Arts & Culture / Mosaic / April 29, 2009

Defining diasporic space

Extra desks had to be brought into a second floor CFA classroom on Friday afternoon. Even with the extra desks, some students had to sit on the floor. The audience of students and professors had gathered to hear Professor Nilanjana Bhattachariya of Colorado College deliver her talk titled “Reel Indians Sing & Dance.” Professor Bhattachariya’s talk, this year’s final music department colloquium, was about the role of songs in Bollywood films.

The talk started with an introduction by Knox music Professor Sarah Day-O’Connell, who met Bhattachariya when they were attending Cornell University. Bhattachariya began with a brief discussion of the history of Indian film and provided general information about the role music plays in Indian film. According to Bhattachariya, the first Hindi film with sound, “Alam Ara,” had seven songs. Current Bollywood films have, on average, 40 minutes of songs in a three-hour movie.

“Songs provide transitions through time, space, and dream sequences,” said Bhattachariya. She continued, discussing how songs tend to be centered around stunning locations, such as Dutch tulip fields or the Swiss Alps. According to Bhattachariya, the songs have always served as a way of affirming Hindi cultural identity and Indian nationalism. It was only in the 1990s that Hindi films began to be made for a global market and to reflect the changing nature of the Indian diaspora. There were four key films, most notably Kabhi Khushi Kabhie Gham and Kush Kush Humdahai, that brought Hindi film to a global audience, an audience made up of Indians living abroad in places like England and the United States.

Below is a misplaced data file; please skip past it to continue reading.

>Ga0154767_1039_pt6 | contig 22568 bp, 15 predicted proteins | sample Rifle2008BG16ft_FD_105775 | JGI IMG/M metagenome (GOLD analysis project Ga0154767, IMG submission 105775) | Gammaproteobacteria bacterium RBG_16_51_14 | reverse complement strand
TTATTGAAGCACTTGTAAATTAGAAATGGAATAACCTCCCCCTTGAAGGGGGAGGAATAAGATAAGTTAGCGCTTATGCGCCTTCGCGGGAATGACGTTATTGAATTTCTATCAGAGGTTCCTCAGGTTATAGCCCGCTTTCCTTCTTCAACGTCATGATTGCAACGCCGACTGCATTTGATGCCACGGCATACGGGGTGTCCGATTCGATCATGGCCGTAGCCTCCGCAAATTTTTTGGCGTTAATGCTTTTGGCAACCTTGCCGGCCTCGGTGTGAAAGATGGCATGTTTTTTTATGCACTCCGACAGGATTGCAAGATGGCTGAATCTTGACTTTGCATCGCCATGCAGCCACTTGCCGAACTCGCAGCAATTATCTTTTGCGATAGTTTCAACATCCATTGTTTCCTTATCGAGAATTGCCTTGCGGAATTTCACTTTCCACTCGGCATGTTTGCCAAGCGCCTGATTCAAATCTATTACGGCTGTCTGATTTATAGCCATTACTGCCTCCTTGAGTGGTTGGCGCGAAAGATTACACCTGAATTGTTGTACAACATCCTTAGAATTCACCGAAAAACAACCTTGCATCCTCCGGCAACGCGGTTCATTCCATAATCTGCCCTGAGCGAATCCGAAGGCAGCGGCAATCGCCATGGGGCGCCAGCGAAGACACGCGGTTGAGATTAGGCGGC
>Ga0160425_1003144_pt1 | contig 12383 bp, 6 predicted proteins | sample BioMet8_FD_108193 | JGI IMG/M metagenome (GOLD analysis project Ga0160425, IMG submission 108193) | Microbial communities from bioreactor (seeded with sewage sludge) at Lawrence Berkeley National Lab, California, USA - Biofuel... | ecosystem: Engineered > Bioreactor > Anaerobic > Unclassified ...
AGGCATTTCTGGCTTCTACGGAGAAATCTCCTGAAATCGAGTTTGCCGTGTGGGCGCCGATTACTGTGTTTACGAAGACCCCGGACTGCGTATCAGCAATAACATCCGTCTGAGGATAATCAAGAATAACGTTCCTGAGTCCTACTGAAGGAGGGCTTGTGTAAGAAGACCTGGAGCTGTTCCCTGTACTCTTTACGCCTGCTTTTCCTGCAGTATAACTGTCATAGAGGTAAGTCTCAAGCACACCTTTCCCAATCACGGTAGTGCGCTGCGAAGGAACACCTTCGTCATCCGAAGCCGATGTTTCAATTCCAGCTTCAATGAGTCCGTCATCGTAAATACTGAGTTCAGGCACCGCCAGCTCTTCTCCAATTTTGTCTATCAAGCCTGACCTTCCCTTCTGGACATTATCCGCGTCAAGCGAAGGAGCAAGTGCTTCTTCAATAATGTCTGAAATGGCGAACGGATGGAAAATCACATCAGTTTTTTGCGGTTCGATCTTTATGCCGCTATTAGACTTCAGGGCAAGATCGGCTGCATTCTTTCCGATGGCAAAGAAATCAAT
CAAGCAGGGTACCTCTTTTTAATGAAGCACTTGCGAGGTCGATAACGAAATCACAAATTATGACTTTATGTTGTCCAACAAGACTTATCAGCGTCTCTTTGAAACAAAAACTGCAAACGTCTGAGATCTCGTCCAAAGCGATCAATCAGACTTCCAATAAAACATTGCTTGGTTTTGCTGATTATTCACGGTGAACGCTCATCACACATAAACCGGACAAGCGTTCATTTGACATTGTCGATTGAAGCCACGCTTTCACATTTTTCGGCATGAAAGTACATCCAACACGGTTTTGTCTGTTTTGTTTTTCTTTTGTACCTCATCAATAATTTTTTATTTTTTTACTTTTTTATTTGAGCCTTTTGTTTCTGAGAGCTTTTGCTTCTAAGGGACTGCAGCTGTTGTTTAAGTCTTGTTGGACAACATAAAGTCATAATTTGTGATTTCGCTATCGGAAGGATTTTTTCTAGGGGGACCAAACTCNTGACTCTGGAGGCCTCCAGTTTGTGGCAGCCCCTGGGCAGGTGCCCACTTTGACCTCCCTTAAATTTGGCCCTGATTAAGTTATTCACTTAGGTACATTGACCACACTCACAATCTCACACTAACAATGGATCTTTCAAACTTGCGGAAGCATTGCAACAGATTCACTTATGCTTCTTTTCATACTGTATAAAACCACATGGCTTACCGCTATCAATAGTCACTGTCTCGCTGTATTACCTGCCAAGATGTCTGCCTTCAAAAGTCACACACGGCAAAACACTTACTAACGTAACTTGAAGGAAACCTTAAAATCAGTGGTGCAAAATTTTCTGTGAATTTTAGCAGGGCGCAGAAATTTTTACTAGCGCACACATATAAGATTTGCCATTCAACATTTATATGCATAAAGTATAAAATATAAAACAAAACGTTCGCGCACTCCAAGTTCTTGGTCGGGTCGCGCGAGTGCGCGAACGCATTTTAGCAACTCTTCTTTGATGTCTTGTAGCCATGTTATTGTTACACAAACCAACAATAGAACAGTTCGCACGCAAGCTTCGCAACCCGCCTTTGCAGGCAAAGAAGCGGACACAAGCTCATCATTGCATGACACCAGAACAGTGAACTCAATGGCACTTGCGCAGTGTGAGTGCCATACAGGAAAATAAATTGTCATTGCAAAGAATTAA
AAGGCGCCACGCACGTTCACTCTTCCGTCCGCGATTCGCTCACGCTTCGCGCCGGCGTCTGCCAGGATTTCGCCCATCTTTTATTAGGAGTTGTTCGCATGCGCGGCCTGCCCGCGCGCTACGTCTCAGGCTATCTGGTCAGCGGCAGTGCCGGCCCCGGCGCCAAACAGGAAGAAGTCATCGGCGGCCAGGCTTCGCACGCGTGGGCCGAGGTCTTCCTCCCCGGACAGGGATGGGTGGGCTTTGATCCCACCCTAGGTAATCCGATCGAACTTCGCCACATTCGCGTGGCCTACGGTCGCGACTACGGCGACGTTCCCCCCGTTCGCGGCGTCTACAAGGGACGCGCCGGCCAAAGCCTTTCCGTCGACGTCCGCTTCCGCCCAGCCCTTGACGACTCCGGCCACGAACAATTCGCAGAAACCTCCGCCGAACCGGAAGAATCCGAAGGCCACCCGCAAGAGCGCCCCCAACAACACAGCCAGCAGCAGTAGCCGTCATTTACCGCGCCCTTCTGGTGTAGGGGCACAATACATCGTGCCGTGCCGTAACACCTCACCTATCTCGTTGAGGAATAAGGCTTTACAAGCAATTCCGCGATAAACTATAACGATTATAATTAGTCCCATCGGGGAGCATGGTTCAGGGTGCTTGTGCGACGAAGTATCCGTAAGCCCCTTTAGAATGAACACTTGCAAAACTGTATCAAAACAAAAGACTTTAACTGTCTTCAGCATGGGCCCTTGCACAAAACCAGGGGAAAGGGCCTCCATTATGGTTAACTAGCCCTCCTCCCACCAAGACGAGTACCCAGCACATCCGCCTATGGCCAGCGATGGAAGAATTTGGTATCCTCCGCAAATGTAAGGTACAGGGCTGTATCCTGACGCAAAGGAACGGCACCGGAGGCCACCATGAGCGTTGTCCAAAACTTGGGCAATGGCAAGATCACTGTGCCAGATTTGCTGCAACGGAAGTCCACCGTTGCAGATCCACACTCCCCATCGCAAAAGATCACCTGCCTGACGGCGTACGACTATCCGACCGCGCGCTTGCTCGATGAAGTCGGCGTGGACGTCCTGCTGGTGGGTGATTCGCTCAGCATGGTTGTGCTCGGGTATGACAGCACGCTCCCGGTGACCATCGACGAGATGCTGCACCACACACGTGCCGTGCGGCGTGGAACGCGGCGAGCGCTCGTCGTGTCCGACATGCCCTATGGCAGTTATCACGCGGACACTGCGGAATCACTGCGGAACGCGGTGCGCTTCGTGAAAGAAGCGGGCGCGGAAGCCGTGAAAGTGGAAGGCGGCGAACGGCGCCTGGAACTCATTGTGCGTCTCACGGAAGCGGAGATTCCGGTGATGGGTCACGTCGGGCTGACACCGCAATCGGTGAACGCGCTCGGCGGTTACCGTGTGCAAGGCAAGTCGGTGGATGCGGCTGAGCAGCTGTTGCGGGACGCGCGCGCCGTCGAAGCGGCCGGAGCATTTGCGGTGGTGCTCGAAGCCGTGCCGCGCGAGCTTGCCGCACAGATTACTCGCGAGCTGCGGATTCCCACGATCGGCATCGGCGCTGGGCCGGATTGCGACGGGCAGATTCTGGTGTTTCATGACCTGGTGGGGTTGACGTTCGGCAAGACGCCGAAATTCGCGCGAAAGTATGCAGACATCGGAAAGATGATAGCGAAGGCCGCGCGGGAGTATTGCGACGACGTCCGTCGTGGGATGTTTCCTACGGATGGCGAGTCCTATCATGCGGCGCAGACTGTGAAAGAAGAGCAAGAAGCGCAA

These films of the ‘90s showed positive diaspora characters, who, though they did not live in India, were shown to still have an Indian identity by both the songs they sung and frequent references to songs from older movies. “The music defines the diasporic space of London as an authentic Indian cultural place [….] it helps to define solidly diasporic characters as Indians who live in the diaspora, not as Indian Americans, but as Diaspora Indians,” said Bhattachariya. “Even in diasporic locations, there are often few cues that important events do not take place in India [….] Song sequences modify gaps in space and time and they blur the lines between India and diasporic locations.”

“Indian authenticity is reaffirmed by song sequences [….] Song sequences serve to clarify the inner thoughts and impulses of the characters,” said Bhattachariya.

When asked how she met Bhattachariya, Day-O’Connell said, “We’re friends from grad school at Cornell, and we stayed in touch because Colorado College is in the ACM.” Bhattachariya said that part of her reason for coming to Knox for the talk is because she is “interested in building more connections between music departments in the ACM.”

When asked, Bhattachariya recommended two Bollywood films for Knox students: Omkara, (2006), an adaptation of Othello, and Lagaan (2001), a film about cricket in India which was nominated for Best Foreign Language Film for the 2002 Academy Awards.

Ben Reeves


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